In their own silent but deadly way, cattle are contributing to climate change. Adapting their diets may be one way to ease the problem. Changing our eating habits is another.
LAUSANNE — Fighting climate change means limiting our greenhouse gas emissions, which for most of us means carbon dioxide (CO2). But methane is also a major problem. Though less persistent in the atmosphere, this gas has a warming power 25 times higher than CO2. And the bulk of it is emitted by bloated bovines: cattle.
The UN's Food and Agriculture Organization (FAO) estimates that methane gas from the burps and flatulence associated with ruminant digestion accounts for nearly 40% of greenhouse gas emissions in agriculture, making it the leading source of emissions in this sector. To reduce these emissions, various possibilities are being explored, including adjustments to livestock feeding.
The Swiss company Zaluvida is developing the Mootral, a natural supplement made with garlic and orange peel that it intends to market later this year. This product promises to limit methane emissions by 30% by modifying the bacteriological composition of rumen. A European study led by the French company Valorex focused on the addition of cooked linseed to the daily diet of cattle. The announced result is a reduction in emissions of up to 37%. And a Swiss company called DSM Nutritional Products is banking on a synthetic food compound that would inhibit the enzyme responsible for the production of methane in the stomach. The product also boasts a 30% reduction in emissions and is expected to be released next year.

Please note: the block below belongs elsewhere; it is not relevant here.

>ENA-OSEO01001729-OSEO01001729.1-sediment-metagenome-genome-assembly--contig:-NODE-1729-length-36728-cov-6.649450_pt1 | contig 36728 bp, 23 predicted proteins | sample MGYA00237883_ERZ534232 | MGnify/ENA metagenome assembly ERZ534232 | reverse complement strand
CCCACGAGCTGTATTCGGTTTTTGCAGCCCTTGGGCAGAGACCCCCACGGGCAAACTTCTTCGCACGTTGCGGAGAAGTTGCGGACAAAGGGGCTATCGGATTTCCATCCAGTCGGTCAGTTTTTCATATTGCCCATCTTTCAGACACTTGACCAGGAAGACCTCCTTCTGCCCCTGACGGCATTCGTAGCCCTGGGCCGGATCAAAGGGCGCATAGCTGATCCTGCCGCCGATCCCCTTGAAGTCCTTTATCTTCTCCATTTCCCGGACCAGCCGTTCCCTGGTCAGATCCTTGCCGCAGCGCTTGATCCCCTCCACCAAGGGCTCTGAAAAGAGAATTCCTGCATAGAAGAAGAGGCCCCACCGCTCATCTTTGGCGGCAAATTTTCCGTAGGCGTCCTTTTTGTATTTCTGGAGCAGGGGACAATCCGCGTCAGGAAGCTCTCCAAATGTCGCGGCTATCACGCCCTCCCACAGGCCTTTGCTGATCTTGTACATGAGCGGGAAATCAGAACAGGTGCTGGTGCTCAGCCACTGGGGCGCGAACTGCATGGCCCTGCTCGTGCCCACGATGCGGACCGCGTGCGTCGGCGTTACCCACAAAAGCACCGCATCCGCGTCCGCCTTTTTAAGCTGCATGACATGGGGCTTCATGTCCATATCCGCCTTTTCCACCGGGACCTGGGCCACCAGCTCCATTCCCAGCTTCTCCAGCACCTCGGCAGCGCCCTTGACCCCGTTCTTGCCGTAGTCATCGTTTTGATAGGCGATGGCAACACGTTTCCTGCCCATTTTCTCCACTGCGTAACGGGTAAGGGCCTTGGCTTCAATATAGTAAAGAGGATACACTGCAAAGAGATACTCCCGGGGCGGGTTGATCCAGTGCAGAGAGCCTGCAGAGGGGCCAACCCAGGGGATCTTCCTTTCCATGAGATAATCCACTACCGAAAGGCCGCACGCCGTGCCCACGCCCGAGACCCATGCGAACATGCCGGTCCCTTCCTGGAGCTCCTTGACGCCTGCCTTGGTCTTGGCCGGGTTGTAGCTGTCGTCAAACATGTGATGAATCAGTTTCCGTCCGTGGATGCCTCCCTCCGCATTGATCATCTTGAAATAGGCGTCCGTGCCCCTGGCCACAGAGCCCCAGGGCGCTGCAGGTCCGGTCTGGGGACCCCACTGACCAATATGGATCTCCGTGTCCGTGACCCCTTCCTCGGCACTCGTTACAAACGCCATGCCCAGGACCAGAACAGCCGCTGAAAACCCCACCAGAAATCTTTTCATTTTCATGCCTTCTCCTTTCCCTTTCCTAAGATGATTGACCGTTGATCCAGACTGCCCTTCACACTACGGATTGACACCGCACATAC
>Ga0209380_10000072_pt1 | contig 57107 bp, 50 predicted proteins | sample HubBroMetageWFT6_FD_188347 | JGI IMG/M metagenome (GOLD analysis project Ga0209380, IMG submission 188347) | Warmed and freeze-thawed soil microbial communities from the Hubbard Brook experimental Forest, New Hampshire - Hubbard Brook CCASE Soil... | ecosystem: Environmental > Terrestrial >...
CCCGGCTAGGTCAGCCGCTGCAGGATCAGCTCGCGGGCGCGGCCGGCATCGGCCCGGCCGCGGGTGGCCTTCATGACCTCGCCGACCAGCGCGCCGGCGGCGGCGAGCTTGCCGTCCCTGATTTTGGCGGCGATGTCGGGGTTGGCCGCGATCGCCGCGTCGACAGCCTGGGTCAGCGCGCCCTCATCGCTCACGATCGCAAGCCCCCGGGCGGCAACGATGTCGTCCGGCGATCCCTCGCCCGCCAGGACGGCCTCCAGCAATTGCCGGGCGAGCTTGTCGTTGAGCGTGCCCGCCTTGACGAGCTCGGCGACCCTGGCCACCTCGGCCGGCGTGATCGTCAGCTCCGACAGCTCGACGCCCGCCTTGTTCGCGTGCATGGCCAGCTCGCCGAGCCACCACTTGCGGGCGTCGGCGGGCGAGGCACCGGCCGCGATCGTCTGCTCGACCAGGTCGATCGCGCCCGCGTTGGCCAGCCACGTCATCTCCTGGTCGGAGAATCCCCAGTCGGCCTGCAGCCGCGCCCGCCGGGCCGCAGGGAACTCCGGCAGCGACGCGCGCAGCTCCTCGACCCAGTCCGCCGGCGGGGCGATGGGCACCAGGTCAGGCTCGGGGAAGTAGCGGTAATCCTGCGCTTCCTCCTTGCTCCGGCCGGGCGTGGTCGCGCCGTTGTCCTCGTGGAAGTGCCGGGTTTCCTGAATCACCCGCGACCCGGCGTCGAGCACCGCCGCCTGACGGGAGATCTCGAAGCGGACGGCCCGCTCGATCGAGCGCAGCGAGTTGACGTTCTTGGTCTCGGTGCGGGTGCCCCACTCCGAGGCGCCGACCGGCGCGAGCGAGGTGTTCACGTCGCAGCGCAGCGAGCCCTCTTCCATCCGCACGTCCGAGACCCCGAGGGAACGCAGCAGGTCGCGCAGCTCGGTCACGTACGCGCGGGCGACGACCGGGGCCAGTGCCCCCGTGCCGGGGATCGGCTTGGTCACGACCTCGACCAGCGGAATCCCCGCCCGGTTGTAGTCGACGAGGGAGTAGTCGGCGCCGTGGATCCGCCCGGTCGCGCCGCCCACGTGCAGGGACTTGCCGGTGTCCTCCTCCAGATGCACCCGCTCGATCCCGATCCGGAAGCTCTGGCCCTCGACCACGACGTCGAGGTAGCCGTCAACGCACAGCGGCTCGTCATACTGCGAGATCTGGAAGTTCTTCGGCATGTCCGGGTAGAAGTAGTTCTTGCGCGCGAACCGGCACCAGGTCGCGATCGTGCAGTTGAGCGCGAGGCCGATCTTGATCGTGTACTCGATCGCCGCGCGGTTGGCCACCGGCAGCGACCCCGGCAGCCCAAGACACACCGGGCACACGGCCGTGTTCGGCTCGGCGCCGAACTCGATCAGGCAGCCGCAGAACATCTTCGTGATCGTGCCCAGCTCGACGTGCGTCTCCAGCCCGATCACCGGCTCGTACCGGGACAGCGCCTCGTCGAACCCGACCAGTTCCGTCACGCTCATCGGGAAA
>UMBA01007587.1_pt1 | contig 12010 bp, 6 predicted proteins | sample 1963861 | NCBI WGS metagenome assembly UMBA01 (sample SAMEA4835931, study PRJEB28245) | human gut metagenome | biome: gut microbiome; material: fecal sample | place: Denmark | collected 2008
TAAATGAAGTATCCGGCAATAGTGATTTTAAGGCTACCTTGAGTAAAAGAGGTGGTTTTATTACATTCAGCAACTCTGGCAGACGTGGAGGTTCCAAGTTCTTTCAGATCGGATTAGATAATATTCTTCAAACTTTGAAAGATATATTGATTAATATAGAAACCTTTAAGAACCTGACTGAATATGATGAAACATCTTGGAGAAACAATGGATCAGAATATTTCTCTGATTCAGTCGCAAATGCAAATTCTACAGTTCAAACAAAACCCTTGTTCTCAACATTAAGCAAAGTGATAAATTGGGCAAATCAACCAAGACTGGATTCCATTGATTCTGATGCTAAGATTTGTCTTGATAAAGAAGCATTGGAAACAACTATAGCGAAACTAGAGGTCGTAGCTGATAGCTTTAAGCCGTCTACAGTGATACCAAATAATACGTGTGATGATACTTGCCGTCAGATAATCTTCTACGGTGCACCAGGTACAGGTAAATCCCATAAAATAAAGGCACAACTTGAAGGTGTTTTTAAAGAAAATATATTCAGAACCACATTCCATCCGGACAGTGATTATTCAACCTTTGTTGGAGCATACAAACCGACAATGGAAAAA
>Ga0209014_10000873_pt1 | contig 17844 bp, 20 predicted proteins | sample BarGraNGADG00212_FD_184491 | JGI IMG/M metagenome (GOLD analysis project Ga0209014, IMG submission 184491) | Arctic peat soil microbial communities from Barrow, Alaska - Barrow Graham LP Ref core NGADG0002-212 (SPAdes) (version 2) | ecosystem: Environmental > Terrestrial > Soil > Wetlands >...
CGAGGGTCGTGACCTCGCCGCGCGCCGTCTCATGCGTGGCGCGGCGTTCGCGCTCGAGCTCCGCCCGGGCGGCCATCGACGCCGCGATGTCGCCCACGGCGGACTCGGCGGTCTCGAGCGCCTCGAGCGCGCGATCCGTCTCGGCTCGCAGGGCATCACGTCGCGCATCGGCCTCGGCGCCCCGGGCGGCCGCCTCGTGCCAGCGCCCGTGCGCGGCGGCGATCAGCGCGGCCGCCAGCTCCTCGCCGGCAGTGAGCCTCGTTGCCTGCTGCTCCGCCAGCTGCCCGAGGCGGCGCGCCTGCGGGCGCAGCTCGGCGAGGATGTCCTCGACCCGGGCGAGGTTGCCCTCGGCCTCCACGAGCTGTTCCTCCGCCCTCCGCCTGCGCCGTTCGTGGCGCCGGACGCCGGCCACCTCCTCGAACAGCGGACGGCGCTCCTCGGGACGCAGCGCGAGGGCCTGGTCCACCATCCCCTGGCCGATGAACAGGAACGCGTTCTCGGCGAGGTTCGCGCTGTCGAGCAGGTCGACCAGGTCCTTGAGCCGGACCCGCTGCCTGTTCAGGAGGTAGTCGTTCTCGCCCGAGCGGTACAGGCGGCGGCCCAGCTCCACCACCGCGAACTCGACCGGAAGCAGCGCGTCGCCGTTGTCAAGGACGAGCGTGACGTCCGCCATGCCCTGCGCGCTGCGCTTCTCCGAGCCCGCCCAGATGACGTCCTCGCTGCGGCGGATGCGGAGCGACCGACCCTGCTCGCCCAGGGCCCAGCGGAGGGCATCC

The real effect would rather be closer to 10% or 13%.
Keep in mind that these figures come from lab tests. In barns and pastures, the effects of Mootral and its ilk may not be quite so marvelous. "The real effect would rather be closer to 10% or 13%," says Andreas Münger, a researcher in agronomics.
Other feeding techniques have also been shown to reduce emissions. "It's the digestion of fibers from fodder and grass that causes the most methane emissions. Cereals can be added to the ration to limit fiber intake," Münger explains. And by adding cereals to the ration, the milk yield of the animal is increased at the same time. "It is also possible to genetically select cattle to emit less methane," he adds.
There's also, of course, the option of reducing the overall number of cattle. Fewer animals means fewer burps and back-side blasts. But that would mean changing our beef and dairy-product habits — a prospect that's at least worth chewing on.